Today, in the wake of Brussels and Istanbul attacks, I can’t help but think about the virtue of peace. The Christian religion, despite all accusations from its detractors, largely advocates peace.
Romans 12:18 “If it is possible, as far as it depends on you, live at peace with everyone” (NIV)
Hebrews 12:14 “Make every effort to live in peace with everyone and to be holy; without holiness noone will see the Lord” (NIV)
But religion does not always create peace, and this is a cost of faith commitment, which Jesus acknowledged to his disciples (Matt 10:34). Families may become divided on religious lines. And even Christians are divided – some will use Scripture to argue that Islam is the enemy of the God-fearing Christian and must be vanquished, but I think that is a mistake.
Why? I am brought back to the broken body of Christ, the central Christian symbol that we remember every time Christians take communion together. Dying at the hands of his enemies, Christ revealed a power greater than retribution. God outworks justice in its fullest sense, not just its counterfeit, vengeance.
Whether it be a numbing effect of wealth or just our naiveté, those of us from “the West” often mistakenly believe we are entitled to peace, that we deserve to be safe at all times, while “the others” in the rest of the world may experience constant terror of bomb threats and landmines, and may even run for their lives from the tatters of their villages and cities.
We often characterize it as fundamental difference – Western society is so good, so peaceful. But is it peace we are experiencing in the successfully hidden violent turmoil in families, in corporate greed, in the devastation of the environment, in racial segregation?
The West does not deserve peace because it is better than those in conflict zones. And I’m not even sure that we have it yet. No, peace must become our quest, as it is a quest in many parts of the world. It must be something we actively seek out. It must be pursued.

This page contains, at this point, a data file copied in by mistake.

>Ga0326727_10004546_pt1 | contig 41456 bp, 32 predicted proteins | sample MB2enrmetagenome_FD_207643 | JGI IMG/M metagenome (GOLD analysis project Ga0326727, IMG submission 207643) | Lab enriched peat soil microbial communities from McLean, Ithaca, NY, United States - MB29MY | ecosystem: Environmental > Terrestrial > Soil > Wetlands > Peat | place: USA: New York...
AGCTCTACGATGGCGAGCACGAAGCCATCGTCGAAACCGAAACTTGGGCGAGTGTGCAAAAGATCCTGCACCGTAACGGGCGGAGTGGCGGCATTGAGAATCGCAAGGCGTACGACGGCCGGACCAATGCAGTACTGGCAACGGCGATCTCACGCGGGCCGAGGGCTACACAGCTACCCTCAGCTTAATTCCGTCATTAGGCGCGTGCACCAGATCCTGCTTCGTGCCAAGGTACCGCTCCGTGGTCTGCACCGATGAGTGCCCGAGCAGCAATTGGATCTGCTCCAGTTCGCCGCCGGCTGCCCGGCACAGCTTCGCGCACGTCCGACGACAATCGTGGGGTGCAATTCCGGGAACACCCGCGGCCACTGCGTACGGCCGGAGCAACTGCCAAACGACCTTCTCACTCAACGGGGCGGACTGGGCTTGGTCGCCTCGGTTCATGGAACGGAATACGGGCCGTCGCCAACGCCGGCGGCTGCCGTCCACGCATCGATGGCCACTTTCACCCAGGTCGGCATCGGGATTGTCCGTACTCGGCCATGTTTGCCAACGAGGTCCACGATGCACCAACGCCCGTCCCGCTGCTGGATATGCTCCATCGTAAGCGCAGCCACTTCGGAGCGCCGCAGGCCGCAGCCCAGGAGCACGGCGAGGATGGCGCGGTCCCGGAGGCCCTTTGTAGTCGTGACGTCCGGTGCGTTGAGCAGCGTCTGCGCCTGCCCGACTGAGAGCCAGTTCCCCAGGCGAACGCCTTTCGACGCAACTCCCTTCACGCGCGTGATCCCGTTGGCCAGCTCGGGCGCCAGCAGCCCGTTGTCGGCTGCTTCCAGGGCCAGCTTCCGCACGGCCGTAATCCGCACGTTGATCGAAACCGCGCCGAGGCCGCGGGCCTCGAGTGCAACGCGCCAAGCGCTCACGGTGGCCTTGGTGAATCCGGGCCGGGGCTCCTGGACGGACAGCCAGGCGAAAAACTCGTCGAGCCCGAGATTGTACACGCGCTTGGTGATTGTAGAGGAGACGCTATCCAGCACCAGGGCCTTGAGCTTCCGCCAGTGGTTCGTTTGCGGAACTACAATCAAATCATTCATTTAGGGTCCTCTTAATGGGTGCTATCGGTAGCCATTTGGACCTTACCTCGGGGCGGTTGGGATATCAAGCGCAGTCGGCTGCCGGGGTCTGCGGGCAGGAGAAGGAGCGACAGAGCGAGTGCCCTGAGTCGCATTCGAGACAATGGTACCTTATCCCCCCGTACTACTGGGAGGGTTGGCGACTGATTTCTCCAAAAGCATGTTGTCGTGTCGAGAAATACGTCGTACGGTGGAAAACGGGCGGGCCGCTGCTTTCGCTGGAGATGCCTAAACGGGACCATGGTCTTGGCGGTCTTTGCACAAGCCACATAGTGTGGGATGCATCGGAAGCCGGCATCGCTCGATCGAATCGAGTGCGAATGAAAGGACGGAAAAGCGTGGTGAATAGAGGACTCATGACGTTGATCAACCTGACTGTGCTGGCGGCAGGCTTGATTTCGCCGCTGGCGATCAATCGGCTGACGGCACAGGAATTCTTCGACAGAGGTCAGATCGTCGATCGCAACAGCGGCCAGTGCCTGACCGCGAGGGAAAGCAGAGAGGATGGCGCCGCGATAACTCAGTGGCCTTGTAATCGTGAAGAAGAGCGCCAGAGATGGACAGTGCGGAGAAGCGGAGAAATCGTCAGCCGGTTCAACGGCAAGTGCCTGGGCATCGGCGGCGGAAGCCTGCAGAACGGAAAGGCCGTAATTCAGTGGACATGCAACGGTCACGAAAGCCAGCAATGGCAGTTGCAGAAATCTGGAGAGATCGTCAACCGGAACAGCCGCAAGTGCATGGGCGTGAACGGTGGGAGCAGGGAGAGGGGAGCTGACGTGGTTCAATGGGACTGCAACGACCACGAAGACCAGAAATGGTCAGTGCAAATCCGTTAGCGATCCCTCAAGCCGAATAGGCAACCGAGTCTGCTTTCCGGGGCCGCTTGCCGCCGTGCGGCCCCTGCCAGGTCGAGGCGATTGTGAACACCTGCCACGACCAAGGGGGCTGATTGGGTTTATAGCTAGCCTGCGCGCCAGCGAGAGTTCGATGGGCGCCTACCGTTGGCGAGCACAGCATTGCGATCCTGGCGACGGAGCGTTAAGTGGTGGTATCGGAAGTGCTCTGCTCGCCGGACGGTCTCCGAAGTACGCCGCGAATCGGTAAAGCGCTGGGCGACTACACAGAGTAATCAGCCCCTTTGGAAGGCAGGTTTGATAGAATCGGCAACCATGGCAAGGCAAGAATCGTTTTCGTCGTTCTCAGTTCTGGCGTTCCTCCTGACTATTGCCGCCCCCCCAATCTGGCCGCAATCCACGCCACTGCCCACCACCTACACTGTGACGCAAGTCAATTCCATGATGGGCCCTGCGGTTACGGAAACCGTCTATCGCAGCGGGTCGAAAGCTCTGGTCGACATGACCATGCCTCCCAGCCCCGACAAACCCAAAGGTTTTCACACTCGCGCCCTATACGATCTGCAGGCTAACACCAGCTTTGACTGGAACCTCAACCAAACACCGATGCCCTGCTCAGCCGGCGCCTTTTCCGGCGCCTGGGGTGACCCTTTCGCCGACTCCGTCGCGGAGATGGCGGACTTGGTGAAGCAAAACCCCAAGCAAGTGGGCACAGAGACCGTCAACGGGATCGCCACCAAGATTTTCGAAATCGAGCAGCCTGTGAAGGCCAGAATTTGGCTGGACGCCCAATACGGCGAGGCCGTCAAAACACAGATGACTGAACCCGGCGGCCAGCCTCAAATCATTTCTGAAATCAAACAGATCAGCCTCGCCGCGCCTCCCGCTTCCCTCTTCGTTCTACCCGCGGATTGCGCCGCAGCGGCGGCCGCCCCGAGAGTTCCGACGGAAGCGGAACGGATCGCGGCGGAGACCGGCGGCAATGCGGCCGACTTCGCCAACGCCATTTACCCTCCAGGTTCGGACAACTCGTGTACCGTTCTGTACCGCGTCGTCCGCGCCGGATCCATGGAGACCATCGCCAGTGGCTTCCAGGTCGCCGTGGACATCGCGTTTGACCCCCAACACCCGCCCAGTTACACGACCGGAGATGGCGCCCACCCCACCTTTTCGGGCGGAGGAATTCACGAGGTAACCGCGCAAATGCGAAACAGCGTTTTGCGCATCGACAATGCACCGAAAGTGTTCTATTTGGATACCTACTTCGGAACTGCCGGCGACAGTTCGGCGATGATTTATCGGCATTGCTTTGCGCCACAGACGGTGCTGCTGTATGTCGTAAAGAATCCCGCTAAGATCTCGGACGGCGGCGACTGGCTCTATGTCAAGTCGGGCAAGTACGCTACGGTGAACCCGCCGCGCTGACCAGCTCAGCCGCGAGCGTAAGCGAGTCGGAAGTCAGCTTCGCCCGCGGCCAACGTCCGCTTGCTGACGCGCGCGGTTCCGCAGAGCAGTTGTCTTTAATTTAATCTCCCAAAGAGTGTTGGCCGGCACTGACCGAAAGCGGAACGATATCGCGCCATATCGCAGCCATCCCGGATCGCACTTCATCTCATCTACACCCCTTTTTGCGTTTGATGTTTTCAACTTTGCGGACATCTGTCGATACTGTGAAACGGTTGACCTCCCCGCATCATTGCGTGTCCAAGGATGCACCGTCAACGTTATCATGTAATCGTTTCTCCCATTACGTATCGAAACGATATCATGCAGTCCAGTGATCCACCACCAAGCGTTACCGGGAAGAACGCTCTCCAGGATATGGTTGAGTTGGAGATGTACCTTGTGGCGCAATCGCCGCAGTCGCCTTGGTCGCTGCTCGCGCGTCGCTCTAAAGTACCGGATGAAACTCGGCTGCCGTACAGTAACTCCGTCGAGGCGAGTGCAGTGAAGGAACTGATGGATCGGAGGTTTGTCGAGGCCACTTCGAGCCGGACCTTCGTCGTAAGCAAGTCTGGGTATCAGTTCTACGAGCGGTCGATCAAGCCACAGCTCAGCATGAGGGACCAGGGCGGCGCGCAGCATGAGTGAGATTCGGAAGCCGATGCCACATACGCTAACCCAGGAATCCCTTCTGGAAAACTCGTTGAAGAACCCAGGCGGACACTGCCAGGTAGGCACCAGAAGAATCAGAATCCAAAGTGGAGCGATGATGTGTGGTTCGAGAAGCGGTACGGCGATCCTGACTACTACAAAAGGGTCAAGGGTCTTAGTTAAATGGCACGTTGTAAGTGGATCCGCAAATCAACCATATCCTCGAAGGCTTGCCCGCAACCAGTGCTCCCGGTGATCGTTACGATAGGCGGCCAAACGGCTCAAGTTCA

We must become peace-makers.
As we lament those affected by violence across so many times and places, and even as we add to the list of cities affected by this particular strand of global terrorism, Christians must practice a Christianity suitable for times of war, as in much of the rest of the world.
Europe of all places understands violence. It is not new. But many of us with European heritage have forgotten how to turn conflict into the catalyst to strive towards something better.
Our grief must propel us towards practices which will embody the peace we so desire.
We are not entitled to it. No, instead it must become our quest. I will leave you with the quote that inspired my thought today:
“It is clear the medieval conception of a quest is not at all … a searchfor something already adequately characterized, as miners search for gold orgeologists for oil. It is in the course of the quest and only through encountering and coping with the various harms, dangers, temptations and distractionswhich provide any quest with its episodes and incidents that the goal of thequest is finally to be understood. A quest is always an education both to thecharacter of that which is sought and in self-knowledge.” – Alasdair MacIntyre.